Silver Donald Cameron

Welcome to Silver Donald Cameron’s blog! Dr Cameron is the author of 19 books and of many plays, films, magazine articles, radio and TV scripts. He is currently the host and executive producer of and of its feature documentary, Green Rights: The Human Right to a Healthy World. In 2019, he was appointed the first Farley Mowat Chair in Environment at Cape Breton University, where he earlier served as professor, dean and writer-in-residence. He currently teaches an on-campus/online course called Green Rights.

The Happiness of David Cameron – Sunday column, December 5, 2010

And now for some good news. David Cameron – not my brother, the guy in No. 10 Downing Street – has been musing aloud that maybe the Gross Domestic Product, a narrow financial measure developed during the economic maelstrom of the 1930s, doesn’t adequately describe human life in the globalized 21st century.  In these musings, Cameron echoes French president Nicolas Sarkozy, who in 2008 commissioned a panel of eminent economists to seek a better measurement than GDP.

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New interview — Dr. Ronald Colman!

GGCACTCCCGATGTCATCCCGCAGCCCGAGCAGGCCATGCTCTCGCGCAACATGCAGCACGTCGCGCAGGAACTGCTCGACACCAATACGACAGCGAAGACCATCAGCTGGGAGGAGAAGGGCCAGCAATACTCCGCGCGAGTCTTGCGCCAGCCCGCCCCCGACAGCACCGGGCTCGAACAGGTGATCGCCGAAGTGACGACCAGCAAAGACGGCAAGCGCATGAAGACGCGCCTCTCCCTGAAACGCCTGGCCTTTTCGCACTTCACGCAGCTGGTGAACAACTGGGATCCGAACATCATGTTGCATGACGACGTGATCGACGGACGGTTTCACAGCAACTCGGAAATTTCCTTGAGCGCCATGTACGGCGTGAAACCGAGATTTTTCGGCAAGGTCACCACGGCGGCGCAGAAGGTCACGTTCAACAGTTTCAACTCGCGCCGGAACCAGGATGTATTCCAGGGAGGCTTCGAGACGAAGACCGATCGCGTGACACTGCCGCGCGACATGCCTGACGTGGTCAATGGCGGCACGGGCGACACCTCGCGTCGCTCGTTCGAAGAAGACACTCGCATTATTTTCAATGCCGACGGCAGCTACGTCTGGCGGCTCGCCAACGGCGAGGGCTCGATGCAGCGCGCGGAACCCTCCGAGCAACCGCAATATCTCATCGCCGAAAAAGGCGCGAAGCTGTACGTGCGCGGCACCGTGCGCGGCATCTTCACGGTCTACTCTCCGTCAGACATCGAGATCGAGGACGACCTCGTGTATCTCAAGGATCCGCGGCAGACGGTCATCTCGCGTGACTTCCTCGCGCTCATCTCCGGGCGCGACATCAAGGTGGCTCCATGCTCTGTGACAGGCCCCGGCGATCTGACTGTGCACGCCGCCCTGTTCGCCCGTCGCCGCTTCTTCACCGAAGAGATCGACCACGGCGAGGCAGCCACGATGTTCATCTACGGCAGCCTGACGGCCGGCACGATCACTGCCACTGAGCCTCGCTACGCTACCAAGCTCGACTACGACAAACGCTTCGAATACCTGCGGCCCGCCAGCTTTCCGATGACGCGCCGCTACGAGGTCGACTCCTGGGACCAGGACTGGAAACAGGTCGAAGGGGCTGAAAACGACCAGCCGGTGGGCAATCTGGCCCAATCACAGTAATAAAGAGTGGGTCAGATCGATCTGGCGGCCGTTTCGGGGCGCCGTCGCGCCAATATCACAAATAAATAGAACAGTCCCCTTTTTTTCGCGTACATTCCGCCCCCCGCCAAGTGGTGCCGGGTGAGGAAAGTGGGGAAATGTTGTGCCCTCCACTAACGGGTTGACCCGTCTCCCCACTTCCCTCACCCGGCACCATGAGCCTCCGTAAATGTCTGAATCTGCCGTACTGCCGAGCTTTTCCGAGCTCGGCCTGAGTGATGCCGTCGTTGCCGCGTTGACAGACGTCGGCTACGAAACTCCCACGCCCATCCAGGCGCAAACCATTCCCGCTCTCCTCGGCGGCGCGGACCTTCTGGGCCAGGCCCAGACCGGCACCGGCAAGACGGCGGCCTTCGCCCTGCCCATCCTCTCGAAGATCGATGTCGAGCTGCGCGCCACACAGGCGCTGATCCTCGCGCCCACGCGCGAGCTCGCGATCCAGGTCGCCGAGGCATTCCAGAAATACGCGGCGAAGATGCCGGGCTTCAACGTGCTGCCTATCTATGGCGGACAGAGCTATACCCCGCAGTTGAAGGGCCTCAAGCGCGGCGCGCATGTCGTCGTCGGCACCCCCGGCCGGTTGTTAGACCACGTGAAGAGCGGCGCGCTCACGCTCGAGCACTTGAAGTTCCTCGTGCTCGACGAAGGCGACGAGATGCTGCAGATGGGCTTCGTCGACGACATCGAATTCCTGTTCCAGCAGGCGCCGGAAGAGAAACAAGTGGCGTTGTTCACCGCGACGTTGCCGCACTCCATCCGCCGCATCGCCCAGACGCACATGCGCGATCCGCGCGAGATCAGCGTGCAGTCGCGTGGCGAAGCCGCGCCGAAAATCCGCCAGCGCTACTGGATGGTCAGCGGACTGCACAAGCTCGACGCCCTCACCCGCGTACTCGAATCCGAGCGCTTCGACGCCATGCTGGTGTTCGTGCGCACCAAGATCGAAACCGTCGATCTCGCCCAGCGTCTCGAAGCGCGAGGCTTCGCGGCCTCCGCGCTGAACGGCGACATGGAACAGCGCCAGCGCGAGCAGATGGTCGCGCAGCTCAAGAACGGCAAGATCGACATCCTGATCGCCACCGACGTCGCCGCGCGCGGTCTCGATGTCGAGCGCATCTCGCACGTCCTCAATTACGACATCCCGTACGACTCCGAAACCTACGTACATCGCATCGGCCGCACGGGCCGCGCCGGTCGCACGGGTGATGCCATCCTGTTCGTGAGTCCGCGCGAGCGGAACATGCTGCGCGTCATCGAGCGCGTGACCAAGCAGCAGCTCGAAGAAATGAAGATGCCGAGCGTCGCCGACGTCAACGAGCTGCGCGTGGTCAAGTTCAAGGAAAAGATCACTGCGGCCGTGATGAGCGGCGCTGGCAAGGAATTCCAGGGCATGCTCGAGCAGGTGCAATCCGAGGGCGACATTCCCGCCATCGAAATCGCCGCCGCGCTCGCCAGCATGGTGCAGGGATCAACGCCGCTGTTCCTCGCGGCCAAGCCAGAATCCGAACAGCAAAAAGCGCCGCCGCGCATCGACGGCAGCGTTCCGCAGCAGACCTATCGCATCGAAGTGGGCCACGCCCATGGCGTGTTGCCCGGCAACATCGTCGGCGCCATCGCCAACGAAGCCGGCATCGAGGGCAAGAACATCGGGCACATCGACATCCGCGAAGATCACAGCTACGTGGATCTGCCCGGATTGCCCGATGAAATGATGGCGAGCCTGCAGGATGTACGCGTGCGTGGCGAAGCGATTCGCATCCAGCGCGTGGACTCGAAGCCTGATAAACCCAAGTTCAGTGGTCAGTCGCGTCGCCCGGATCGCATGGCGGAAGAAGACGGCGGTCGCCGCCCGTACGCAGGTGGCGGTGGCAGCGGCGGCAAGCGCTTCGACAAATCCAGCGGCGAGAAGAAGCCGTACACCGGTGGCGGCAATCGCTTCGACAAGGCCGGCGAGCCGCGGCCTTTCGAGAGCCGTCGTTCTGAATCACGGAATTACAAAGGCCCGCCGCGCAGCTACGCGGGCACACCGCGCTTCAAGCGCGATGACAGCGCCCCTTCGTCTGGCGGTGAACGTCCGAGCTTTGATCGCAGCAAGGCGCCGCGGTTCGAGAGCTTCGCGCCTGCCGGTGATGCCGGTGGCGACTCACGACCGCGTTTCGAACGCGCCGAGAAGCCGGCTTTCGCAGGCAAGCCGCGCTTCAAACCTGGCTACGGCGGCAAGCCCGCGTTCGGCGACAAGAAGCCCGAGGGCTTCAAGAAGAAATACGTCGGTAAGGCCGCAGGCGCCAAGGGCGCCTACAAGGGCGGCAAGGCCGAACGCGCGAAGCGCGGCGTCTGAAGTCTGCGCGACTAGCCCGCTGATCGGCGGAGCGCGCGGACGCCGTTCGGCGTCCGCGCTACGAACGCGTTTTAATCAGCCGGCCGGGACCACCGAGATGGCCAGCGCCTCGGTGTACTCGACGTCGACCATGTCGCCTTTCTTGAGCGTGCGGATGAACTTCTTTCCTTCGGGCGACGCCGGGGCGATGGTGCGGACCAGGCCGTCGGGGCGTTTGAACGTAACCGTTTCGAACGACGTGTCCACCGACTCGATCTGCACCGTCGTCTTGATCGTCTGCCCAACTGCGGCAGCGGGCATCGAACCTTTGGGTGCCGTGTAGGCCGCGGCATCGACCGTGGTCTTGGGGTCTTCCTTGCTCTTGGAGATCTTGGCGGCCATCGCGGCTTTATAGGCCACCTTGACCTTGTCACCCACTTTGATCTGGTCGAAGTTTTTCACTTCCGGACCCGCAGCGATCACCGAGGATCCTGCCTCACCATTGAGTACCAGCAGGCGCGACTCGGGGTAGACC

Dr. Ronald Colman is executive director of GPI Atlantic, a non-profit organization that set out, a decade ago, to create a Genuine Progress Index for Nova Scotia. Nova Scotia is an ideal test-bed for such a project, with fewer than a million people living on a peninsula – but with a full suite of sophisticated institutions, including numerous universities and its own provincial government.

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Green Speaking in Halifax and Prince Edward Island

I do a lot of public speaking — please remember that, if you’re looking for a speaker! — and speaking generally involves air travel. That troubles me. I do buy carbon credits to offset my emissions, and I always manage to amortize the emissions over several projects by doing a variety of things at my destination — picking up material for columns, doing new Green Interviews, networking and so on.

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Dave Hughes vs. The New York Times

On November 17, The New York Times published a long article under the title “There Will Be Fuel,” maintaining that “the outlook, based on long-term trends barely visible five years ago, now appears to promise large supplies of oil and gas from multiple new sources for decades into the future.” The basic argument: Shortages and high prices have stimulated exploration and discoveries, and unconventional fuel sources (from the deep oceans, the tar sands and so forth) will provide reasonably-priced oil for many decades to come.

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